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A recurrent mutation of GJB6 in a big Chinese family with Hidrotic ectodermal dysplasia

Abstract

Hidrotic ectodermal dysplasia (HED) is a rare inherited syndrome characterised by nail dystrophy, palmoplantar hyperkeratosis and alopecia. Four mutations (p.G11R, p.A88V, p.V37E and p.D50N) in gap junction beta 6 (GJB6) gene, which codes connexin30 protein, have been found to cause HED in different populations. Here, we reported a big Chinese family in which 24 patients over five generations were suffered with HED. Sequence analysis identified all 24 patients carry a recurrent missense mutation c.263C > T (p.A88V) in GJB6. Our results reveal gene testing of GJB6 is important for diagnosis, prenatal diagnosis and future gene treatment of HED.

Introduction

Hidrotic ectodermal dysplasia (HED) (OMIM: 129500), also called Clouston syndrome, is a rare autosomal dominant inherited syndrome [1]. In year of 1895, Nicolle and Hallipre first reported this disease [2]. HED occurs worldwide with a very low frequency of 1:100000 [3], while it is high frequent in French-Canadians, which may result from founder effect [4]. The main clinical manifestations of HED are nail dystrophy, alopecia and palmoplantar hyperkeratosis with normal sweat glands and teeth. Besides, eye abnormalities, sensorineural hearing loss, oral leukoplakia may also happen in some sporadic cases [1, 2, 5]. Previous studies have identified that mutations in the gap junction beta 6 (GJB6) gene encoding connexin30 (Cx30) protein was the main cause of HED. Based on gene analysis in different populations, it has been demonstrated that at least four mutation loci (p.G11R, p.A88V, p.V37E and p.D50N) in GJB6 can cause this disorder jointly or independently [6,7,8,9]. In this article, we reported a big Chinese family in which 24 patients over five generations were suffered with HED. The proband is a 26-year-old young female. Sequence analysis revealed she and other 23 family members all carry a recurrent missense mutation p.A88V (c.263C > T) in GJB6. We presented this case to highlight the pathogenic role of p.A88V mutation in GJB6 and emphasize the importance of gene testing in diagnosis, prenatal diagnosis and future gene treatment of HED.

Case history

The big Chinese HED family is from Hunan Province including 33 patients (16 males and 17 females) over five generations (Fig. 1). The autosomal dominate inheritance can be observed in pedigree. The proband (IV9) is a 26-year-old young woman. Physical examination revealed that her fingernails and toenails are atrophic, short, thickened and brittle with pterygium formation (Fig. 2a, b). The skin all over her body is thickened and hyperkeratosis with dense follicular hyperkeratotic papules (Fig. 2c). Her scalp and body’s hair were totally absent since she was born. Only one of the incisors is absence partly and other teeth are all normal (Fig. 2d). Sweating and cutaneous sensation are also normal. Skin biopsy of trunk showed hyperkeratosis with normal distribution of eccrine and sebaceous gland, but absence of hair follicles. Almost all the affected individuals have similar clinic features include nail dystrophy, palmoplantar hyperkeratosis and alopecia. Only two patients have hearing disorders (the proband and her father).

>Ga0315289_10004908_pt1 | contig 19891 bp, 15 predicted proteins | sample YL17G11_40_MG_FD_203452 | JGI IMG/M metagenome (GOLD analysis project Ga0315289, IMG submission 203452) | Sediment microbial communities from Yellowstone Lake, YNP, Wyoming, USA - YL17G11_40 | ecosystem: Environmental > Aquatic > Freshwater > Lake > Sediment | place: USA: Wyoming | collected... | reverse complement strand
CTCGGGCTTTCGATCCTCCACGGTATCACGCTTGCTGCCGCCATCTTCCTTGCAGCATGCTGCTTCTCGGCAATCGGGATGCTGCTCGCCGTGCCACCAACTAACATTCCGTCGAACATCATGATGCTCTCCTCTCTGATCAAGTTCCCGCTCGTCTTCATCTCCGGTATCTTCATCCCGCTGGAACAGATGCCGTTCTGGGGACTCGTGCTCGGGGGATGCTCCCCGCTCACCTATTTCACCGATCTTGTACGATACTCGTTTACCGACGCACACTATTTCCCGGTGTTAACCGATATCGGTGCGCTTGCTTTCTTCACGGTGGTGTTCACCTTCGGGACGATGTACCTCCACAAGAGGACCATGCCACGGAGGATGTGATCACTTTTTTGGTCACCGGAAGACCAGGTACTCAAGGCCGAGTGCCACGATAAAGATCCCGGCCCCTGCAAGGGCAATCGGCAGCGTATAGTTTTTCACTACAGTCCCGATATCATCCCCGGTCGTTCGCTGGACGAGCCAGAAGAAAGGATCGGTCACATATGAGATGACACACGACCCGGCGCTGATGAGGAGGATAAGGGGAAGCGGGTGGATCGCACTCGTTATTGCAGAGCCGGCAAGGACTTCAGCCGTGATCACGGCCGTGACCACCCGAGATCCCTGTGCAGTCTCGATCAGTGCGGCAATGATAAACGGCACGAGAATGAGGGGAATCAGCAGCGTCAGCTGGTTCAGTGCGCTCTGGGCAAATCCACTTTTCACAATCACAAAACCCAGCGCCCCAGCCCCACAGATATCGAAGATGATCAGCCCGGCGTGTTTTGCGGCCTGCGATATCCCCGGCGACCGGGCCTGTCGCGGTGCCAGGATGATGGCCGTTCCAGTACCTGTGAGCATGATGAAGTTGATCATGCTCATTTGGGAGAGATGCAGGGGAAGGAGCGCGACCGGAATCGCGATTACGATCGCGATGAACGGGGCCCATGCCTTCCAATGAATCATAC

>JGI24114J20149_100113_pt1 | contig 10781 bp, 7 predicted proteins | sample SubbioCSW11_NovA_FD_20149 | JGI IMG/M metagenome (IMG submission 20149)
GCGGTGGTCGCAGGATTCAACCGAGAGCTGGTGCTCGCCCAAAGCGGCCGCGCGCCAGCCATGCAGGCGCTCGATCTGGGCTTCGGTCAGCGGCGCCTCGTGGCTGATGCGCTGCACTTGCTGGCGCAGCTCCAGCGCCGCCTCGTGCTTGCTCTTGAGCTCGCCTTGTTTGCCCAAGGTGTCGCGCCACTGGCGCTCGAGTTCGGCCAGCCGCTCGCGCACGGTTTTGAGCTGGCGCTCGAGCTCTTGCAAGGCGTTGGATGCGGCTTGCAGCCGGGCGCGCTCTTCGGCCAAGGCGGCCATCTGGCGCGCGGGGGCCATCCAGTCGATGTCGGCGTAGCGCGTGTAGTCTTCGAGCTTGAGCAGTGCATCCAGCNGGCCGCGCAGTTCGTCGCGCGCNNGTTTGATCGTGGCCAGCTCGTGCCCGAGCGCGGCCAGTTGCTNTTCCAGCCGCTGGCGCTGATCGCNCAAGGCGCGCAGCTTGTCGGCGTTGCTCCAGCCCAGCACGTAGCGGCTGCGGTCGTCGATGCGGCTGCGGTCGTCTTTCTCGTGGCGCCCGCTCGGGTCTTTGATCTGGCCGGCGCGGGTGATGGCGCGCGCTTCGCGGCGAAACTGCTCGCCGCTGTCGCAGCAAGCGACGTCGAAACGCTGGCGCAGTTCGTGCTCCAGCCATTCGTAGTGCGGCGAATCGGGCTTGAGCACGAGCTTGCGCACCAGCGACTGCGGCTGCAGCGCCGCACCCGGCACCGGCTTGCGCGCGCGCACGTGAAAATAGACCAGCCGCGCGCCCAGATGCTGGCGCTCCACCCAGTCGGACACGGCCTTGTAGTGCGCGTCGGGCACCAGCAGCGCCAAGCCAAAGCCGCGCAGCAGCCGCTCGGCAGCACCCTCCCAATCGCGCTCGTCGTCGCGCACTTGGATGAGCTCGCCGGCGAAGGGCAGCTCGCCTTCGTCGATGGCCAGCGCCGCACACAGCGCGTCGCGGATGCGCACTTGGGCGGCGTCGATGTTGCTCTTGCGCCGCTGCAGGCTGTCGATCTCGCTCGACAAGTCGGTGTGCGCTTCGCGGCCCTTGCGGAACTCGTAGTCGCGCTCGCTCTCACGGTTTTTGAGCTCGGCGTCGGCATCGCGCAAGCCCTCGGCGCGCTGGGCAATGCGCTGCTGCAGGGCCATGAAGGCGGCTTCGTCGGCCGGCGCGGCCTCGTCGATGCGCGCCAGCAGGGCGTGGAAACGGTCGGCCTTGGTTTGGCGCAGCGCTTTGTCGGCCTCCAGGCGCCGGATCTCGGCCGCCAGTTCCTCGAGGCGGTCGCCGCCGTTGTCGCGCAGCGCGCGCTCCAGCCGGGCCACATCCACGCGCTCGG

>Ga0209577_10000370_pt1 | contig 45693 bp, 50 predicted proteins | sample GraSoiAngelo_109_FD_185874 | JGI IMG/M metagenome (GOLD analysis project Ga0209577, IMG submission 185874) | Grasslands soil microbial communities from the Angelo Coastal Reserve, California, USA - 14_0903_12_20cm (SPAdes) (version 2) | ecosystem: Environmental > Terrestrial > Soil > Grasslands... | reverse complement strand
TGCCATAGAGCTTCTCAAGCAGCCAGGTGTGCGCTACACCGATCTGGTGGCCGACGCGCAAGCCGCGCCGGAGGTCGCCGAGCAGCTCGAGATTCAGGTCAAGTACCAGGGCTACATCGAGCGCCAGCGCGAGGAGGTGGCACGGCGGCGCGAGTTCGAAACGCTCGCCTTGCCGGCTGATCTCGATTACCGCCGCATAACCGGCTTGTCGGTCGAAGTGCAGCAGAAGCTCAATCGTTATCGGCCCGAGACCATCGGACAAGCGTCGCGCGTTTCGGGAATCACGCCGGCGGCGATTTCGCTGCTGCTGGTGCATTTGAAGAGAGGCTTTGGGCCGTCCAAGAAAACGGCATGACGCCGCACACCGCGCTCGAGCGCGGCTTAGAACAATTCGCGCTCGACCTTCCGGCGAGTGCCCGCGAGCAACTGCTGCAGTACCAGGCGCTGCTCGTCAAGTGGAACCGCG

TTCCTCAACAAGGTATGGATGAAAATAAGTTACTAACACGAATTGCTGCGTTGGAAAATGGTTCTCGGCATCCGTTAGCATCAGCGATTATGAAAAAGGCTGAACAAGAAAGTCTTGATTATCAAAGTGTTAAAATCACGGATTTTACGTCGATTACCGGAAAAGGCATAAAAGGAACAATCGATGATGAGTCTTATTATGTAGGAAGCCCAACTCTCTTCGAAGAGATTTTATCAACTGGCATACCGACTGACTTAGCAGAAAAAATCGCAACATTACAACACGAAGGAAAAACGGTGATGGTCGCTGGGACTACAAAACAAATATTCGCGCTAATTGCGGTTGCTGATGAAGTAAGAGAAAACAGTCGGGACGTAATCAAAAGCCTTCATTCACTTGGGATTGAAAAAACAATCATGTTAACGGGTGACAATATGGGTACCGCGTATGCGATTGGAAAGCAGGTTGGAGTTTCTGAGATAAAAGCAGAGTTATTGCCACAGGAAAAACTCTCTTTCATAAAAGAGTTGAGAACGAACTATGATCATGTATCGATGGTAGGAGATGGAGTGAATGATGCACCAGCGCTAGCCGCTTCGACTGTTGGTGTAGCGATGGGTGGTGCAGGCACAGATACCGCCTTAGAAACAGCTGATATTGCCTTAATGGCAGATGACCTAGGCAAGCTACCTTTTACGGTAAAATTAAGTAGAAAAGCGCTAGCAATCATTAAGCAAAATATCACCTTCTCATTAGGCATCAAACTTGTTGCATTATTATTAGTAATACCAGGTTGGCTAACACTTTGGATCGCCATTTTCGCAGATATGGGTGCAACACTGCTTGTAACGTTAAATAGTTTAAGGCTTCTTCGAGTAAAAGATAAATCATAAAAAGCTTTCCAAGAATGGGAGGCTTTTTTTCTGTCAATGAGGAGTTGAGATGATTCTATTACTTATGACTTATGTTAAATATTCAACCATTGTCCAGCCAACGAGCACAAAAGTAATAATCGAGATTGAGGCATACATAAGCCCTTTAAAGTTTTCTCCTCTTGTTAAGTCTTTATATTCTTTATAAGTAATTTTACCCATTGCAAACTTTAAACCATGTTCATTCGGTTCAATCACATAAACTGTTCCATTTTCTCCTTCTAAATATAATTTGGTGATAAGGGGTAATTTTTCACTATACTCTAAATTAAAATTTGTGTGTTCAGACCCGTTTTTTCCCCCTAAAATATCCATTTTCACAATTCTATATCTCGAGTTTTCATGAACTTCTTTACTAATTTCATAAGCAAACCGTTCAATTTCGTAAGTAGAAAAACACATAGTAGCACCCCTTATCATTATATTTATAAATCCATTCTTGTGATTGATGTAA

Fig. 1
figure1

Pedigree of this family studied. The arrow indicates the proband

Fig. 2
figure2

Clinical features of the proband. a The fingers’ nails of the proband are atrophic, thin and brittle. b The toes’ nails are short and thickened. c The skin has dense follicular hyperkeratotic papules. d One of the incisors is absence partly (red arrow)

Next, we collected blood samples from 24 patients and 6 normal persons for gene testing. Sanger sequencing of DNA from the affected individuals were performed and a heterozygous single nucleotide transition, c.263C > T, which results in the amino acid substitution, p.A88V, within GJB6 was identified in all available 24 patients (Fig. 3). None mutations were found in the GJB6 gene in the other 6 healthy individuals.

Fig. 3
figure3

Molecular genetic analysis of the GJB6 gene with a heterozygous mutation. a Normal GJB6 sequence showing nucleotides 257–270. b The equivalent region from the affected individual with a heterozygous mutation c. 263C > T (arrow)

Discussion

Connexins are structurally transmembrane proteins that assemble to form gap junctions in human and vertebrate [1]. Gap junctions are essential for many physiological processes, such as normal embryonic development, cellular signal transduction and structural integrity in microvasculature [10]. Mutations in connexins are responsible for a significant burden of heritable human syndromes, including deafness and skin disorders [6]. The human genome contains at least 20 conserved genes that encode distinct but structurally related connexin protein family [10].